Name: Dominique Espinoza
Title: Mental Health Counselor / Activist
Company: Despi Psícologia
Current Location: Machala, Ecuador
Global Leaders Program (GLP): 2017
You studied psychology as an undergrad, what encouraged you to apply to the GLP?
After undergrad, I looked to pursue a combined Master’s & Ph.D. program in clinical psychology with Florida International University, which required a 5-year commitment I was unsure about. I felt that I needed to get out of Miami to broaden my horizon before applying to the program. I asked my adviser at FIU for insight on a program that would allow me to experience a different world and get a taste of what an alternative career path could look like.
My intention has always and will always be to help people, and when she mentioned the Global Leaders Program with CHLI, it aligned with everything I was looking for that covered topics I was passionate about. Although I wasn’t involved in politics at the time, I thought it would be a wonderful opportunity to learn more about the government and politics. Simultaneously, the 2016 elections were happening that year, so I knew that although working in politics was not my end goal, I needed to be properly educated and civically engaged.
What was your journey like after completing the GLP?
The best way I can put it into words is that before going to D.C., I was “blind” about many issues affecting our world and communities. Through the program, I was able to gain a vision and develop a deeper sense of my purpose.I realized there was more than one way of helping others, so I decided to keep working in public service and focus on issues I deeply care about like immigration, healthcare, mental health awareness, etc.
Right after I completed the program, I landed a job with Senator Kirsten Gillibrand (D-NY) as her deputy scheduler and transitioned to work with Senator Dick Durbin (D-IL). Most recently, I had the opportunity to work for Cory Booker’s presidential campaign, as the Special Assistant to the National Political Director and the Latinx Liaison at the headquarters.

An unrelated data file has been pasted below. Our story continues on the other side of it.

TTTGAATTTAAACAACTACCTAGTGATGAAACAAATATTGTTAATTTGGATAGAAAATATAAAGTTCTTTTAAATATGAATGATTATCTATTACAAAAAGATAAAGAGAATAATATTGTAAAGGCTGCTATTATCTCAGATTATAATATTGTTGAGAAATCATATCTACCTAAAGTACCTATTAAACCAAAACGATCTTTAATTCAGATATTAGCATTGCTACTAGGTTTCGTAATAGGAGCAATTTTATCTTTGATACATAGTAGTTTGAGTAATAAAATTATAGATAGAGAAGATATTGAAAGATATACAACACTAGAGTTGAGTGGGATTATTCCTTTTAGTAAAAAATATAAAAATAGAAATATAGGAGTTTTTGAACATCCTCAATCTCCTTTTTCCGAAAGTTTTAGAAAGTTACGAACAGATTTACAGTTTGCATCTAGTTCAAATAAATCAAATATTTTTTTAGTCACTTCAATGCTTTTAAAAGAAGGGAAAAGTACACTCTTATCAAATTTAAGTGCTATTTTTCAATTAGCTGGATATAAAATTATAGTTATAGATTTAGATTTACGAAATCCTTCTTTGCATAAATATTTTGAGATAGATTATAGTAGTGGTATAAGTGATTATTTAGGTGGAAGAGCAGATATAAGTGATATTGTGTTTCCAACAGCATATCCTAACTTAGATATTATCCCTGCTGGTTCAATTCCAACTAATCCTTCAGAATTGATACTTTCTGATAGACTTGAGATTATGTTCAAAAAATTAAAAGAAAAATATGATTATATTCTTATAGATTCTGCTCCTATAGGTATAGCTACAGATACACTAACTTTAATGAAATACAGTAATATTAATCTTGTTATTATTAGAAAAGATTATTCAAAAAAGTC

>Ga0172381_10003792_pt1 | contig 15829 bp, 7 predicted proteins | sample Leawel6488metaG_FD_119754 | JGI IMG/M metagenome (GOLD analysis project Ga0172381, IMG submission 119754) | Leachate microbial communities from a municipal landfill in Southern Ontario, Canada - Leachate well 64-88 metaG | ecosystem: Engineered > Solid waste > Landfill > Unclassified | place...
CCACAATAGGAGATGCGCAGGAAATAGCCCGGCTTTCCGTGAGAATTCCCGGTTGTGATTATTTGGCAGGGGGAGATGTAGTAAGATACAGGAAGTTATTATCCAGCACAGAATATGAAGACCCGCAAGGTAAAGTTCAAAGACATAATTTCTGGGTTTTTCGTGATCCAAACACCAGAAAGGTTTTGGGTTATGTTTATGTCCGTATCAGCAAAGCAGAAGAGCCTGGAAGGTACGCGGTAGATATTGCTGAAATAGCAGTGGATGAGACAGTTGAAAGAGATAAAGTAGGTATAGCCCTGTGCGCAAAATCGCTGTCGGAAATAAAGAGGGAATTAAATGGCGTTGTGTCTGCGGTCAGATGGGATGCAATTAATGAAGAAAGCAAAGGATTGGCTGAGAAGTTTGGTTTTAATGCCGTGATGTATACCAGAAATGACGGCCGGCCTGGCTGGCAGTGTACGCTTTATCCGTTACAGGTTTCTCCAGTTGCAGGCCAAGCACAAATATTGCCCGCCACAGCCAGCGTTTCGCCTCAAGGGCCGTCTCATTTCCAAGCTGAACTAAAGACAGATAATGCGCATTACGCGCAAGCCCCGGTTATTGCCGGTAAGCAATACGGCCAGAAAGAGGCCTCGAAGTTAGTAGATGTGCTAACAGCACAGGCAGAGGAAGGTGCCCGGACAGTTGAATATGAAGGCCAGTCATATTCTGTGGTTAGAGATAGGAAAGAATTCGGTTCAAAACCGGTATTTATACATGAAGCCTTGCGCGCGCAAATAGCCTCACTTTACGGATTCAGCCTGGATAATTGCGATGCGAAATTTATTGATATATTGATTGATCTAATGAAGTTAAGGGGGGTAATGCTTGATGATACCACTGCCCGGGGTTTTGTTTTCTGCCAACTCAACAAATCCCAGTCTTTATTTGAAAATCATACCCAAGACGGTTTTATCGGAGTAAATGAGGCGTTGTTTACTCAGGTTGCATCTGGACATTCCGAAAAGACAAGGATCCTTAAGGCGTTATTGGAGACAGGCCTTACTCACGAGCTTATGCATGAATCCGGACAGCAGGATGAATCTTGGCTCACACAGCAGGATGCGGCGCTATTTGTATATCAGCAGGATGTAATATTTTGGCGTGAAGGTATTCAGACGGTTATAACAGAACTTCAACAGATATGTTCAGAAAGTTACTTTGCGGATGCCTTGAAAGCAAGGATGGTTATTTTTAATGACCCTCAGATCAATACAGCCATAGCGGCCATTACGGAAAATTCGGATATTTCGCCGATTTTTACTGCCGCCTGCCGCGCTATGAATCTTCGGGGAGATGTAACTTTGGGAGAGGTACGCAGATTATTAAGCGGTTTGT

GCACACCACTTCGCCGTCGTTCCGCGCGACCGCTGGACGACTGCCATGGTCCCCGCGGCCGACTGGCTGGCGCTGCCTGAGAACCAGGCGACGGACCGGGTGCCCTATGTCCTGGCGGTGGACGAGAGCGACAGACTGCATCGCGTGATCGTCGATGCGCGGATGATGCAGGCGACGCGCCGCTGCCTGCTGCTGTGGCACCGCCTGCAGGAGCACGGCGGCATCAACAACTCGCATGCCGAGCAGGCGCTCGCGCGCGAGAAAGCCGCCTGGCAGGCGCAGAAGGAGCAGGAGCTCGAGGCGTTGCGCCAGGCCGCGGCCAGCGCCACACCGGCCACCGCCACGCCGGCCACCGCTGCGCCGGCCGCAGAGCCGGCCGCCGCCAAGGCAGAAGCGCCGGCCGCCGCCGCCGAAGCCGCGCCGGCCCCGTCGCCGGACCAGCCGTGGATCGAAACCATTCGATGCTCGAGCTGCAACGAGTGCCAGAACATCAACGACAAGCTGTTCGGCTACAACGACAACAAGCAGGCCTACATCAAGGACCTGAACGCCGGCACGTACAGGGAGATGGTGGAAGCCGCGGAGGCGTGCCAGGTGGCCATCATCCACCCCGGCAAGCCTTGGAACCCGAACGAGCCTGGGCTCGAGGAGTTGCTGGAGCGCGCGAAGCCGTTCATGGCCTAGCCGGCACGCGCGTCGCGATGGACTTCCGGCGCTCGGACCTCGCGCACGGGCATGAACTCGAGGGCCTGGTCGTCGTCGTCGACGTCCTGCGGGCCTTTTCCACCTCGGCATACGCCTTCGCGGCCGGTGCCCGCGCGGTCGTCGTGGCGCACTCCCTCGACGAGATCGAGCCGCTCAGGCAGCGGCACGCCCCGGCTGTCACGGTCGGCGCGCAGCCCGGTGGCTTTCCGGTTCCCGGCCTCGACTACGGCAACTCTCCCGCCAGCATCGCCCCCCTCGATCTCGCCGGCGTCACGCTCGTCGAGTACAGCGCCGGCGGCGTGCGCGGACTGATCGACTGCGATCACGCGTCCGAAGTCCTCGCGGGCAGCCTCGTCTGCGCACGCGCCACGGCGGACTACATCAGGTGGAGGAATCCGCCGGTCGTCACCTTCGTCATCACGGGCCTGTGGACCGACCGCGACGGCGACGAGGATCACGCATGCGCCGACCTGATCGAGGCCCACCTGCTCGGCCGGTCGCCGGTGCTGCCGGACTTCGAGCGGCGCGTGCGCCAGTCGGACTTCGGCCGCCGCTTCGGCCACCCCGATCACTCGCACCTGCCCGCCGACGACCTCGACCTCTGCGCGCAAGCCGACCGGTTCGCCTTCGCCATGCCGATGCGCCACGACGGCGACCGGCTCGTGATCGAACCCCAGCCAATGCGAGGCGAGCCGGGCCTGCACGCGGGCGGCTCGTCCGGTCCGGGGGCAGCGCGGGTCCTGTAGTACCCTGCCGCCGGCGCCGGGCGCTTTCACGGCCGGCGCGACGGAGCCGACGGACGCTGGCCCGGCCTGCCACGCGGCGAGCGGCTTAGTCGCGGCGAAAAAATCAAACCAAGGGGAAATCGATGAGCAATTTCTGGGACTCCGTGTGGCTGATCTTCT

What inspired you to launch Despi Psícologia? What were some of the challenges you faced?
When the campaign ended, I needed some time off so I decided to travel through Argentina and Brazil with my mother. After my trip, I planned to return to D.C. to start applying for jobs and graduate school. However, a week into our vacation, Covid-19 broke out and we were stuck in Argentina for six weeks. The country went into complete lockdown, no return flights were available and we had no idea when we would be able to travel back home.
“Unfortunately, past generations have been raised to think these topics were off-limits. It’s on us to educate them and also understand that this topic is going to be an ongoing dialogue.”
Just like everyone, I was concerned about what this pandemic meant for my future. I was scared, anxious, and trapped. I decided to reach out to friends and family, to learn about how they were dealing with the pandemic in their respective countries. Soon I realized there was a common theme, everyone I spoke with was feeling scared, anxious, and/or depressed. Since I already had a degree in Psychology, and the University of Argentina was offering free courses online, I decided to complete online counseling courses. It made sense to dedicate time to learn and apply my knowledge to help my friends and family cope through these difficult times.